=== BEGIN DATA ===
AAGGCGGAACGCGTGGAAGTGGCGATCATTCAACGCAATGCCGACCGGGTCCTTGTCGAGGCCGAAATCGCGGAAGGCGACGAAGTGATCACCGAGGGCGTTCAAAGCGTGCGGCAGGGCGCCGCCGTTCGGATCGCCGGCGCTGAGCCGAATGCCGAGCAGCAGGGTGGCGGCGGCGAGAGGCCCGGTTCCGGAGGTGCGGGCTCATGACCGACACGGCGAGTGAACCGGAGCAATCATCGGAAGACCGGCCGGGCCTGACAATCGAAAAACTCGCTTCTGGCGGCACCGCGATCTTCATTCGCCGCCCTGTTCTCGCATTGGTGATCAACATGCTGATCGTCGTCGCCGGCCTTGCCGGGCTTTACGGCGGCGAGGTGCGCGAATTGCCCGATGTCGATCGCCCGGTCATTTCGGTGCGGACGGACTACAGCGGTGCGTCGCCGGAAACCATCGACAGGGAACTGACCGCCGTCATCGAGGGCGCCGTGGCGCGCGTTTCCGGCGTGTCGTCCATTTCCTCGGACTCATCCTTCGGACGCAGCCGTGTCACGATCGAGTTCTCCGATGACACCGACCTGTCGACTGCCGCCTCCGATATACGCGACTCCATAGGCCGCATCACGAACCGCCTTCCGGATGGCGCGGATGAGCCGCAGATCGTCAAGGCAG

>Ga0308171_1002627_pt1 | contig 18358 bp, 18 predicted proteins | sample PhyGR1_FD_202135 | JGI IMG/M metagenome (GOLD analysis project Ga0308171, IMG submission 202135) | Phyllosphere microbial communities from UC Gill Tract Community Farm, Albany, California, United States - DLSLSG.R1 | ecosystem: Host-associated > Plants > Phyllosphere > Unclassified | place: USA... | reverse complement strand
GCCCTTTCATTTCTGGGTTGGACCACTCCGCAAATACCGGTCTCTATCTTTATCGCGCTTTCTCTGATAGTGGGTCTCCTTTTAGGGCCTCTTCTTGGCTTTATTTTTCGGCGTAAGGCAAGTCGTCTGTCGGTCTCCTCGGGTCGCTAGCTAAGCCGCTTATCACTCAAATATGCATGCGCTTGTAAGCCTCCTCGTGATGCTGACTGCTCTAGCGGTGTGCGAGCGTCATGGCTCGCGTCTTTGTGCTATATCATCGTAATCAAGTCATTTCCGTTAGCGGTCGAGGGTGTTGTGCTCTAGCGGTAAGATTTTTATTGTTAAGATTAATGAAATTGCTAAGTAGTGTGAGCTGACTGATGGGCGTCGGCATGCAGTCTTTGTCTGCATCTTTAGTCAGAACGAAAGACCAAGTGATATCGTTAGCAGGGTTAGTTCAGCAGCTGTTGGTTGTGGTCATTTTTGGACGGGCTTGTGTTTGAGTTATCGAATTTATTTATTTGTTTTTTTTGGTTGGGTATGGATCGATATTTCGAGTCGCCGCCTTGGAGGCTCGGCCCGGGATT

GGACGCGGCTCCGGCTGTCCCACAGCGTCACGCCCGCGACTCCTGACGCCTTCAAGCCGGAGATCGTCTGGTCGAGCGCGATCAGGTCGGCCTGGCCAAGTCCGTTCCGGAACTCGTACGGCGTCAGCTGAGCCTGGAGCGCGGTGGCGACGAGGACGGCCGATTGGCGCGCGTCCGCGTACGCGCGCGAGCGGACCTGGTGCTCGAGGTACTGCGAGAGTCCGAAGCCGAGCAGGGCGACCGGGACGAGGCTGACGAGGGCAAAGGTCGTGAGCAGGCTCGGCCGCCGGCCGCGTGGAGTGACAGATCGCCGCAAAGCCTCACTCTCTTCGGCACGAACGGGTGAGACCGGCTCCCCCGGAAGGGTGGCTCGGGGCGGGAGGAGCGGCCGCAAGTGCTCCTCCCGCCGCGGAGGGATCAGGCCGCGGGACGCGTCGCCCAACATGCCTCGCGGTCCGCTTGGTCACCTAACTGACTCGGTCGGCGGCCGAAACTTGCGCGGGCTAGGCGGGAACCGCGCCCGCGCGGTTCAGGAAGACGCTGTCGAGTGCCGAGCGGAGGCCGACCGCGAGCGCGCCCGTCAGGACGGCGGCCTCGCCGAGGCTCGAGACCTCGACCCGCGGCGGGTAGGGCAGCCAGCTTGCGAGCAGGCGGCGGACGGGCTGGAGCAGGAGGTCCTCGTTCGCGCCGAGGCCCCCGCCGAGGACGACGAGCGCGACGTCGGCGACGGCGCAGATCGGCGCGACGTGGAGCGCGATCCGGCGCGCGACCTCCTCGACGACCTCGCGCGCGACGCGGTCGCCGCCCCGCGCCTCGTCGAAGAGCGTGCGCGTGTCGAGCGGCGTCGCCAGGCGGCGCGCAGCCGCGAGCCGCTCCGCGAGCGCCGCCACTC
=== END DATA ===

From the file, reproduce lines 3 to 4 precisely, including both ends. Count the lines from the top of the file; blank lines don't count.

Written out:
GCCCTTTCATTTCTGGGTTGGACCACTCCGCAAATACCGGTCTCTATCTTTATCGCGCTTTCTCTGATAGTGGGTCTCCTTTTAGGGCCTCTTCTTGGCTTTATTTTTCGGCGTAAGGCAAGTCGTCTGTCGGTCTCCTCGGGTCGCTAGCTAAGCCGCTTATCACTCAAATATGCATGCGCTTGTAAGCCTCCTCGTGATGCTGACTGCTCTAGCGGTGTGCGAGCGTCATGGCTCGCGTCTTTGTGCTATATCATCGTAATCAAGTCATTTCCGTTAGCGGTCGAGGGTGTTGTGCTCTAGCGGTAAGATTTTTATTGTTAAGATTAATGAAATTGCTAAGTAGTGTGAGCTGACTGATGGGCGTCGGCATGCAGTCTTTGTCTGCATCTTTAGTCAGAACGAAAGACCAAGTGATATCGTTAGCAGGGTTAGTTCAGCAGCTGTTGGTTGTGGTCATTTTTGGACGGGCTTGTGTTTGAGTTATCGAATTTATTTATTTGTTTTTTTTGGTTGGGTATGGATCGATATTTCGAGTCGCCGCCTTGGAGGCTCGGCCCGGGATT

GGACGCGGCTCCGGCTGTCCCACAGCGTCACGCCCGCGACTCCTGACGCCTTCAAGCCGGAGATCGTCTGGTCGAGCGCGATCAGGTCGGCCTGGCCAAGTCCGTTCCGGAACTCGTACGGCGTCAGCTGAGCCTGGAGCGCGGTGGCGACGAGGACGGCCGATTGGCGCGCGTCCGCGTACGCGCGCGAGCGGACCTGGTGCTCGAGGTACTGCGAGAGTCCGAAGCCGAGCAGGGCGACCGGGACGAGGCTGACGAGGGCAAAGGTCGTGAGCAGGCTCGGCCGCCGGCCGCGTGGAGTGACAGATCGCCGCAAAGCCTCACTCTCTTCGGCACGAACGGGTGAGACCGGCTCCCCCGGAAGGGTGGCTCGGGGCGGGAGGAGCGGCCGCAAGTGCTCCTCCCGCCGCGGAGGGATCAGGCCGCGGGACGCGTCGCCCAACATGCCTCGCGGTCCGCTTGGTCACCTAACTGACTCGGTCGGCGGCCGAAACTTGCGCGGGCTAGGCGGGAACCGCGCCCGCGCGGTTCAGGAAGACGCTGTCGAGTGCCGAGCGGAGGCCGACCGCGAGCGCGCCCGTCAGGACGGCGGCCTCGCCGAGGCTCGAGACCTCGACCCGCGGCGGGTAGGGCAGCCAGCTTGCGAGCAGGCGGCGGACGGGCTGGAGCAGGAGGTCCTCGTTCGCGCCGAGGCCCCCGCCGAGGACGACGAGCGCGACGTCGGCGACGGCGCAGATCGGCGCGACGTGGAGCGCGATCCGGCGCGCGACCTCCTCGACGACCTCGCGCGCGACGCGGTCGCCGCCCCGCGCCTCGTCGAAGAGCGTGCGCGTGTCGAGCGGCGTCGCCAGGCGGCGCGCAGCCGCGAGCCGCTCCGCGAGCGCCGCCACTC